http://inventorspot.com/articles/twisting_skyscraper_uses_wind_power_itself_5846

  17. GM August 16, 2007 at 8:12 pm

    The problem is that people can’t live or work in a not-built building.

    Provided you establish that there is, in fact, a need for more office space in a city like London, then sure – you need to build the building.

    But that wasn’t my point: my point was that basically any act of (at least modern) architecture, no matter how many wind turbines it has, is worse for the environment than no act of architecture. So we shouldn’t pretend that a steel-intensive high-rise with a few wind turbines up top is good for the environment; it’s just not as bad as it could have been.

    Even having said that, though, the reason I made my comment about chopping floors off the building is because reducing this high-rise by ten stories and using less steel could very well have a more positive environmental impact than adding wind turbines will. So a developer who simply shortens his or her buildings could very well have a better environmental record than someone who builds wind turbine-powered high-rises – but there’s not much of a story there, and the photographs aren’t as cool.

    So a building that’s short and has no wind turbines – even if it has a more positive environmental impact than a cool-looking tall building with wind turbines – doesn’t get much media attention. And that’s as true on my own website as it is anywhere else – I’m just making the observation.

  18. Bryce August 16, 2007 at 7:22 pm

    Warren, thanks for saying it before I could get to it. Building anything has an environmental impact, and building nothing on a spot obviously has none. Without most of the world’s human population dying off, there is no way to have zero environmental impact. Impact mitigation is the thing. While building a high rise may not seem to be a good thing, is one tall building better than dozens or hundreds of smaller ones? For example, I’d love to see denser and more vertical construction if it saves pristine, natural spaces from urban sprawl. People living in such contexts also tend to have smaller vehicles, or none at all.

    We ought to be working on learning more about the economies and ecologies of scale in commercial and residential architecture and construction.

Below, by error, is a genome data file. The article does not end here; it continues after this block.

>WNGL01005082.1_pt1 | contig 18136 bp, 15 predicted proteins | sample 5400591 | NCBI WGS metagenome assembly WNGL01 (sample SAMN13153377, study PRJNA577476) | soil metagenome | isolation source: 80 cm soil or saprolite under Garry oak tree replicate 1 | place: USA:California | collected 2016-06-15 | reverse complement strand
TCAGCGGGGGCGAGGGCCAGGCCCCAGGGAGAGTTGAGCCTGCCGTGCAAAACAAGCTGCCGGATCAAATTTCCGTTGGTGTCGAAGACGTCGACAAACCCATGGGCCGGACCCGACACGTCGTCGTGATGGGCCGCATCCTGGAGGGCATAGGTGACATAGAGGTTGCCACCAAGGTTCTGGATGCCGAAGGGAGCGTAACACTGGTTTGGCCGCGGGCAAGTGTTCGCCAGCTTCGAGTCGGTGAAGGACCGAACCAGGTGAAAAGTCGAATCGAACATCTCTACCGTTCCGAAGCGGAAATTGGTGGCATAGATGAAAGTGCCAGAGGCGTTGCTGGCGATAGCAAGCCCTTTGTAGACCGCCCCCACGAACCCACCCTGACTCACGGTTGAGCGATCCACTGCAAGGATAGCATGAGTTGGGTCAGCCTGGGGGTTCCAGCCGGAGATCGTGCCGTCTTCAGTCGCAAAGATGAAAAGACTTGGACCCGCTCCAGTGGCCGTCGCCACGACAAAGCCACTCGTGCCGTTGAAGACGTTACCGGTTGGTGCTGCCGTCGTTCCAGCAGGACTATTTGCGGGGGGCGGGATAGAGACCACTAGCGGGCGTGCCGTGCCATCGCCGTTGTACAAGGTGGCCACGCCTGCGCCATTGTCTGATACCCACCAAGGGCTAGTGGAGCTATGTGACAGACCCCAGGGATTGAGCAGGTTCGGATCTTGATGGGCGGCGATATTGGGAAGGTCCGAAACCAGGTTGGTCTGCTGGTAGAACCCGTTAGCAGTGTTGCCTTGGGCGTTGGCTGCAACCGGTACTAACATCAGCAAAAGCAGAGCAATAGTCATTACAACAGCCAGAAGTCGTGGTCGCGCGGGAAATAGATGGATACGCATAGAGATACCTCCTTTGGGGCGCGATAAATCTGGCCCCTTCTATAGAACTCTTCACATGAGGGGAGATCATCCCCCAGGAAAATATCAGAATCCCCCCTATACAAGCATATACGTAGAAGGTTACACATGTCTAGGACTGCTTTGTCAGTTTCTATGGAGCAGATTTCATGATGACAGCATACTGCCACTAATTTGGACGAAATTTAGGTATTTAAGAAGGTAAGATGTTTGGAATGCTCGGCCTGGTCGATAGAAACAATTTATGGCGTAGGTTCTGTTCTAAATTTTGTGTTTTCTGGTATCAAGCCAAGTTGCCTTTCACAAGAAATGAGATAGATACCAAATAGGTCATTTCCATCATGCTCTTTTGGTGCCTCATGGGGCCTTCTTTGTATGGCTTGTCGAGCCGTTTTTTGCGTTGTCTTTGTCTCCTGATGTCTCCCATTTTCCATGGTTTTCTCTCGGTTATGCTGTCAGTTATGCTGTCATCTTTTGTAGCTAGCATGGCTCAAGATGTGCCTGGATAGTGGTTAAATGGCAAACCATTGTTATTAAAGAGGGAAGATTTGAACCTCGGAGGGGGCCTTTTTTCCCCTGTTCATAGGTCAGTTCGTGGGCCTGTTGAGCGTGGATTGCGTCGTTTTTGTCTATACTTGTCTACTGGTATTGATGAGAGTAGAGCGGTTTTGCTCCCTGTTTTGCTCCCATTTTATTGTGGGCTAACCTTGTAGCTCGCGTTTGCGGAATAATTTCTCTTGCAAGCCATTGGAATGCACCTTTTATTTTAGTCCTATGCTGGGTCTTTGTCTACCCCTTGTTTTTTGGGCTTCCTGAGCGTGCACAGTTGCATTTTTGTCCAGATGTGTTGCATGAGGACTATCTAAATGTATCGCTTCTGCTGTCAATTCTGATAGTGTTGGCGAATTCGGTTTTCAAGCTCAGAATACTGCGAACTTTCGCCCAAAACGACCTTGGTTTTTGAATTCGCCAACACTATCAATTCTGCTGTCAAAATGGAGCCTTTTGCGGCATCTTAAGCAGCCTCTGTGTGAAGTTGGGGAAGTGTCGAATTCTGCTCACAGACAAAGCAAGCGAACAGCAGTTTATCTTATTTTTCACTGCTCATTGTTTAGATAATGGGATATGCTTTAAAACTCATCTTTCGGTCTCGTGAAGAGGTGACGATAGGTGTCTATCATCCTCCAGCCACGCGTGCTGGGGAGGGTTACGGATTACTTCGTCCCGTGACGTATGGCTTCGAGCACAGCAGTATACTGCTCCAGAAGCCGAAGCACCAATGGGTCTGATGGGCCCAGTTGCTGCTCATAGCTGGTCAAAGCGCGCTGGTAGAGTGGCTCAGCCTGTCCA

19. Tom August 16, 2007 at 5:53 pm

    Wait a second there, GM, so building is worse for the environment than not building?! I suppose I should drop out of architecture school now, because all I’d be doing is damaging the environment… thanks for the eye-opener.

  20. Warren Brooke August 16, 2007 at 5:32 pm

    To GM,

    The problem is that people can’t live or work in a not-built building.

    I agree that high-rise glass and steel towers are like the SUV’s of the building world, but it is pretty cool when you can have one that has the relative footprint of a Honda Civic rather than a Hummer.

    A rough calculation suggests that the three wind turbines are enough to supply electricity to at least 100 homes. That’s pretty good, even if the tubines are only for decoration.

  21. GM August 16, 2007 at 4:02 pm

    No matter how much of its own electricity it generates, however, building a new high-rise is never better than not building a new high-rise at all, as far as its environmental impact goes. In other words, you might be lessening the impact of a traditional high-rise, but this is not more “green” than building nothing at all. I love the wind turbines, and hope more towers incorporate them into their designs, but it’s a mistake to assume that this makes the tower good for the environment – it’s just less bad for the environment than it would otherwise have been.

    A minor point, but an important one – after all, a planned 100-story high-rise that is later cut to 70 stories can be less bad environmentally than it would have been before – due both to material use (i.e. structural steel) and internal power needs (i.e. elevators, climate control, etc.) – but this doesn’t mean that it’s a “green” building. It’s just not as bad as it could have been – which is also true for the Castle House tower pictured here.

    I think one way of looking at this is that you can compare a new building to no building at all or you can compare a new building to how bad that building might have been. If you’re doing the latter, then almost any minor design decision will make a building “green,” including ornamental wind turbines.

    In any case, it just seems that a whole host of important, behind-the-scenes decisions made in the interest of reducing a building’s footprint get overlooked, because they don’t photograph well, whereas these sorts of flashy and ultimately less vital green clip-ons get huge amounts of press.

    Arguably, Donald Trump deciding not to build a new high-rise in western Manhattan has a much more positive environmental impact than does building a new “green” high-rise anywhere in the world. But the second one looks cool, and the first one doesn’t.

  22. Eco Skyscraper « ... August 16, 2007 at 2:25 pm

    [...] Link via inhabitat [...]

  23. hkeijser August 16, 2007 at 2:02 pm

    And what about birds getting caught in the wind turbines? That would not be so ‘eco’, now would it?

  24. Sarah August 16, 2007 at 1:35 pm

    uuuuugly! Why do so many green buildings have to look so much like they’re trying to be the wave of the future? Yuck.

    Though I love the windmills built into the building.

  25. David August 16, 2007 at 12:48 pm

    id live there. also wondering if they could add solar panels to the roof around the turbines to make it even more efficient?